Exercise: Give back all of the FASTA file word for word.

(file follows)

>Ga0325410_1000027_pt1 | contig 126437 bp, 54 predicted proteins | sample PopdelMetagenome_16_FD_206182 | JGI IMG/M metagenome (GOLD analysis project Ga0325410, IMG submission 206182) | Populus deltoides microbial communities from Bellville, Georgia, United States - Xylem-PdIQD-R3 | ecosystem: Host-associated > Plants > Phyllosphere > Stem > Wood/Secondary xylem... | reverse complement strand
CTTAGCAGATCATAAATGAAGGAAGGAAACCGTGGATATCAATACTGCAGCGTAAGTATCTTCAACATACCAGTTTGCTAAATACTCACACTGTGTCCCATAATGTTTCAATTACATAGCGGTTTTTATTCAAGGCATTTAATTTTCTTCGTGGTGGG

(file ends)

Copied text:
>Ga0325410_1000027_pt1 | contig 126437 bp, 54 predicted proteins | sample PopdelMetagenome_16_FD_206182 | JGI IMG/M metagenome (GOLD analysis project Ga0325410, IMG submission 206182) | Populus deltoides microbial communities from Bellville, Georgia, United States - Xylem-PdIQD-R3 | ecosystem: Host-associated > Plants > Phyllosphere > Stem > Wood/Secondary xylem... | reverse complement strand
CTTAGCAGATCATAAATGAAGGAAGGAAACCGTGGATATCAATACTGCAGCGTAAGTATCTTCAACATACCAGTTTGCTAAATACTCACACTGTGTCCCATAATGTTTCAATTACATAGCGGTTTTTATTCAAGGCATTTAATTTTCTTCGTGGTGGG